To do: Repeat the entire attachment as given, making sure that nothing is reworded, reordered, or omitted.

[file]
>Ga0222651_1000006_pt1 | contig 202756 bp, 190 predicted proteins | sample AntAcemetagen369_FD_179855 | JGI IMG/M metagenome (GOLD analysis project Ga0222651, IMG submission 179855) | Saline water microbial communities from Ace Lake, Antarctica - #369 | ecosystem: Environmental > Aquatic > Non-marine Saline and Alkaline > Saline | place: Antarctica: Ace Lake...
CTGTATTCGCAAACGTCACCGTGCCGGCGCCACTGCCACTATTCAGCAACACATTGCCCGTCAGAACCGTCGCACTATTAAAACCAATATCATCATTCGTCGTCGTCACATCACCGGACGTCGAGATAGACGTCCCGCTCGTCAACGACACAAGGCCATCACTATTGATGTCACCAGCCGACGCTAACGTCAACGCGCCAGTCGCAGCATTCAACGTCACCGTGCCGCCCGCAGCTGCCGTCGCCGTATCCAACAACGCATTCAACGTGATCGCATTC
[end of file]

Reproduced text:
>Ga0222651_1000006_pt1 | contig 202756 bp, 190 predicted proteins | sample AntAcemetagen369_FD_179855 | JGI IMG/M metagenome (GOLD analysis project Ga0222651, IMG submission 179855) | Saline water microbial communities from Ace Lake, Antarctica - #369 | ecosystem: Environmental > Aquatic > Non-marine Saline and Alkaline > Saline | place: Antarctica: Ace Lake...
CTGTATTCGCAAACGTCACCGTGCCGGCGCCACTGCCACTATTCAGCAACACATTGCCCGTCAGAACCGTCGCACTATTAAAACCAATATCATCATTCGTCGTCGTCACATCACCGGACGTCGAGATAGACGTCCCGCTCGTCAACGACACAAGGCCATCACTATTGATGTCACCAGCCGACGCTAACGTCAACGCGCCAGTCGCAGCATTCAACGTCACCGTGCCGCCCGCAGCTGCCGTCGCCGTATCCAACAACGCATTCAACGTGATCGCATTC